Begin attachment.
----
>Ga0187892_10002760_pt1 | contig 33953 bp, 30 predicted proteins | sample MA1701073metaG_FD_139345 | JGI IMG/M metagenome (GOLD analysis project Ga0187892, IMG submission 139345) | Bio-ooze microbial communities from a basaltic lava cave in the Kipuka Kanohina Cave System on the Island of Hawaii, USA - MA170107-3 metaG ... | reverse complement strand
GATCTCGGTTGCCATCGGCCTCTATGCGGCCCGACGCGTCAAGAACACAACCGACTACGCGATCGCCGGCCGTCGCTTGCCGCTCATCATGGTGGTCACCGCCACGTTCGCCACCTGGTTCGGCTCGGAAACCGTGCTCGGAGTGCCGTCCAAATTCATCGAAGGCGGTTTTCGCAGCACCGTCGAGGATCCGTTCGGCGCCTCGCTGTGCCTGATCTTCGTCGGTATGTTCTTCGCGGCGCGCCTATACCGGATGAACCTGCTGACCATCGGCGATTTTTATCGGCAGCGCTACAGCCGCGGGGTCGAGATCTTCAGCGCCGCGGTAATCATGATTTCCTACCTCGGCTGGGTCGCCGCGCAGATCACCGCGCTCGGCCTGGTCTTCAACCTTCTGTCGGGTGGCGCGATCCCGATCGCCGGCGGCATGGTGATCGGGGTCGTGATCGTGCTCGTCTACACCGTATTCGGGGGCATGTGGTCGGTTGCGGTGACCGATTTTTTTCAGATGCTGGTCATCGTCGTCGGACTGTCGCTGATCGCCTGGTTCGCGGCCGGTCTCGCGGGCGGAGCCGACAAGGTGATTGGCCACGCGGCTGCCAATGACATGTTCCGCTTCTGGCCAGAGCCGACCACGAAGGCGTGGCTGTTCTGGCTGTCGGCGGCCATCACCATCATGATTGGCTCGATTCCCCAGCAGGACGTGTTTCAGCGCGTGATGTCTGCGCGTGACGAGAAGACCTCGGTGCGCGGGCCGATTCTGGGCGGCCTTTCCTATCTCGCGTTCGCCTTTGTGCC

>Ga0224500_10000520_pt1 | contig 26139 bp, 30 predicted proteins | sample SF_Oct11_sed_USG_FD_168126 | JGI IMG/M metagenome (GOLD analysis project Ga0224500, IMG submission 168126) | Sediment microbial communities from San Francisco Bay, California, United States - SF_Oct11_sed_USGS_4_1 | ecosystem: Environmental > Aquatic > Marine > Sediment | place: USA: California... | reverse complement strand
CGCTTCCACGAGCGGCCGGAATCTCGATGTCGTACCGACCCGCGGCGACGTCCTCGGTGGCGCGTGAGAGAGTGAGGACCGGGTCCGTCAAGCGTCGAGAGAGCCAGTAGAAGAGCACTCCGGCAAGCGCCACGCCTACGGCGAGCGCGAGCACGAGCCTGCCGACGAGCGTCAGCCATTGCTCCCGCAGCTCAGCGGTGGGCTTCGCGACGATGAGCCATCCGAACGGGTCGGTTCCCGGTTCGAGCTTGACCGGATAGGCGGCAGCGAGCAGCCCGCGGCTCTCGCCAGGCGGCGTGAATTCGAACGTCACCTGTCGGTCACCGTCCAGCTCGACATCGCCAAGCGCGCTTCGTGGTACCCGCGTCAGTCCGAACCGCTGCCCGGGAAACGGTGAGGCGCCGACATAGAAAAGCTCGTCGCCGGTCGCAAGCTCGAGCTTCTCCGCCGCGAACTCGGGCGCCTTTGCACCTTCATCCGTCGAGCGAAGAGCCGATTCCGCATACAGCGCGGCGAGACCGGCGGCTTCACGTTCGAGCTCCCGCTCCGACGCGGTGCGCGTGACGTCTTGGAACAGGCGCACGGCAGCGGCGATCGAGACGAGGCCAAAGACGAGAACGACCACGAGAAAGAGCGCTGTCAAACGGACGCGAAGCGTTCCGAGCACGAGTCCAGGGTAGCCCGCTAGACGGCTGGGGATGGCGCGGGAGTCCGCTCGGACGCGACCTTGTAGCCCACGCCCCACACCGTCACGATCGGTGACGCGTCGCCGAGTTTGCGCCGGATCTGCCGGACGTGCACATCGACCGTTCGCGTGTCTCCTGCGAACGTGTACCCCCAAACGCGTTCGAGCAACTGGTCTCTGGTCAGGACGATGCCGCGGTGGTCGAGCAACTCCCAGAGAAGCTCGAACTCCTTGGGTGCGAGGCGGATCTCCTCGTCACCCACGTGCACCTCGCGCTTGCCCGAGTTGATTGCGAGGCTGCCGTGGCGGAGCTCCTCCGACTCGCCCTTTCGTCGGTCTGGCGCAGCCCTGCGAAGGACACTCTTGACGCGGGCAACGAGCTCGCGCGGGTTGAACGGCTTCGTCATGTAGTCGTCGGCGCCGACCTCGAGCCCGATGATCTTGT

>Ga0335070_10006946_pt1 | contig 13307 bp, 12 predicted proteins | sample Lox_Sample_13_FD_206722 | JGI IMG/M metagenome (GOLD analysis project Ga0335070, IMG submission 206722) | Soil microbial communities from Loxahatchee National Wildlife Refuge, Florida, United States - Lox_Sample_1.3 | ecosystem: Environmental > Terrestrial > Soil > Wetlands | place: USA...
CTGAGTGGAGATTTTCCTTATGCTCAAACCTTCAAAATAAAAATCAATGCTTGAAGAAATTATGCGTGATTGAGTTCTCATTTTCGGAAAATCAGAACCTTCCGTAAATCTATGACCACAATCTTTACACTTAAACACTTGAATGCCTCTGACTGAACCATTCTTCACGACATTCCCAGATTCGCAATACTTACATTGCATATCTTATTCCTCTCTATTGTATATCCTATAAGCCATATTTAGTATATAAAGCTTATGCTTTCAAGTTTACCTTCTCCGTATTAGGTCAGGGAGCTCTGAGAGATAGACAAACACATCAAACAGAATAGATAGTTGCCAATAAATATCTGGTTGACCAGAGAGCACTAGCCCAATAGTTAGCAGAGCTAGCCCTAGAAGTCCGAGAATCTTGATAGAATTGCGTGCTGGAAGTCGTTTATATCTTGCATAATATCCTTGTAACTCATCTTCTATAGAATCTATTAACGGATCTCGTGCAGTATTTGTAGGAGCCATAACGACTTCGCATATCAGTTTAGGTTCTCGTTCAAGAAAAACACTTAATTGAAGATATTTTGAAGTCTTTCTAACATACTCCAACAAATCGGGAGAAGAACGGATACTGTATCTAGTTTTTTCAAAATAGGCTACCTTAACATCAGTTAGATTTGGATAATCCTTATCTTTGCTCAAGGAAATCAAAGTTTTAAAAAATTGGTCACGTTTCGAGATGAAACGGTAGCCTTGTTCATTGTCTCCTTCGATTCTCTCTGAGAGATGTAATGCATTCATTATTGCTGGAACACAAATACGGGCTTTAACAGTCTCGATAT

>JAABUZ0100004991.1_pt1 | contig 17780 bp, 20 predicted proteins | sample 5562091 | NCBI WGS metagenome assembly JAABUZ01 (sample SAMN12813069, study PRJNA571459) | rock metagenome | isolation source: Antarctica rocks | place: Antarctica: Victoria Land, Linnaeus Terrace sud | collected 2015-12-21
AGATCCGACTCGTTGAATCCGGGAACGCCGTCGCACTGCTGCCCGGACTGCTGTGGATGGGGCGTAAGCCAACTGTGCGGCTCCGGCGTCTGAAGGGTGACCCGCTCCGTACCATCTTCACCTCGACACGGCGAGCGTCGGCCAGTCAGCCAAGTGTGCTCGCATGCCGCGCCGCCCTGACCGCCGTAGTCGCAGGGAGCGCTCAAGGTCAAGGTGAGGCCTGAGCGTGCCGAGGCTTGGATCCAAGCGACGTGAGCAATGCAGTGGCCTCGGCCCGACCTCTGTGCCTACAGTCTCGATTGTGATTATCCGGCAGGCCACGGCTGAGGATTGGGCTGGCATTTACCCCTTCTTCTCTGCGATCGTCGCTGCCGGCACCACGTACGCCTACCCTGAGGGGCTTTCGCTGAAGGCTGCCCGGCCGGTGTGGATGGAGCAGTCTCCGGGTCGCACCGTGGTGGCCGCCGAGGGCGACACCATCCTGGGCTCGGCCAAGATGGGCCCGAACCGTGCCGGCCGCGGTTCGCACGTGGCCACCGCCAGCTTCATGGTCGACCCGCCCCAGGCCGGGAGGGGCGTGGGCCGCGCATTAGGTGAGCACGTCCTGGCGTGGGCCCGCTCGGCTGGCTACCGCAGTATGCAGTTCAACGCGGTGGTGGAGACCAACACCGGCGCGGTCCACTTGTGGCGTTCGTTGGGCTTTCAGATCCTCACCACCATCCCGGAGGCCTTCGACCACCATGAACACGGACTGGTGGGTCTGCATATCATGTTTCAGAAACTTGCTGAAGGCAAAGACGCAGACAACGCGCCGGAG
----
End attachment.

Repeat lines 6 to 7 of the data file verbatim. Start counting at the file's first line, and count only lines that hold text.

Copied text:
CTGAGTGGAGATTTTCCTTATGCTCAAACCTTCAAAATAAAAATCAATGCTTGAAGAAATTATGCGTGATTGAGTTCTCATTTTCGGAAAATCAGAACCTTCCGTAAATCTATGACCACAATCTTTACACTTAAACACTTGAATGCCTCTGACTGAACCATTCTTCACGACATTCCCAGATTCGCAATACTTACATTGCATATCTTATTCCTCTCTATTGTATATCCTATAAGCCATATTTAGTATATAAAGCTTATGCTTTCAAGTTTACCTTCTCCGTATTAGGTCAGGGAGCTCTGAGAGATAGACAAACACATCAAACAGAATAGATAGTTGCCAATAAATATCTGGTTGACCAGAGAGCACTAGCCCAATAGTTAGCAGAGCTAGCCCTAGAAGTCCGAGAATCTTGATAGAATTGCGTGCTGGAAGTCGTTTATATCTTGCATAATATCCTTGTAACTCATCTTCTATAGAATCTATTAACGGATCTCGTGCAGTATTTGTAGGAGCCATAACGACTTCGCATATCAGTTTAGGTTCTCGTTCAAGAAAAACACTTAATTGAAGATATTTTGAAGTCTTTCTAACATACTCCAACAAATCGGGAGAAGAACGGATACTGTATCTAGTTTTTTCAAAATAGGCTACCTTAACATCAGTTAGATTTGGATAATCCTTATCTTTGCTCAAGGAAATCAAAGTTTTAAAAAATTGGTCACGTTTCGAGATGAAACGGTAGCCTTGTTCATTGTCTCCTTCGATTCTCTCTGAGAGATGTAATGCATTCATTATTGCTGGAACACAAATACGGGCTTTAACAGTCTCGATAT

>JAABUZ0100004991.1_pt1 | contig 17780 bp, 20 predicted proteins | sample 5562091 | NCBI WGS metagenome assembly JAABUZ01 (sample SAMN12813069, study PRJNA571459) | rock metagenome | isolation source: Antarctica rocks | place: Antarctica: Victoria Land, Linnaeus Terrace sud | collected 2015-12-21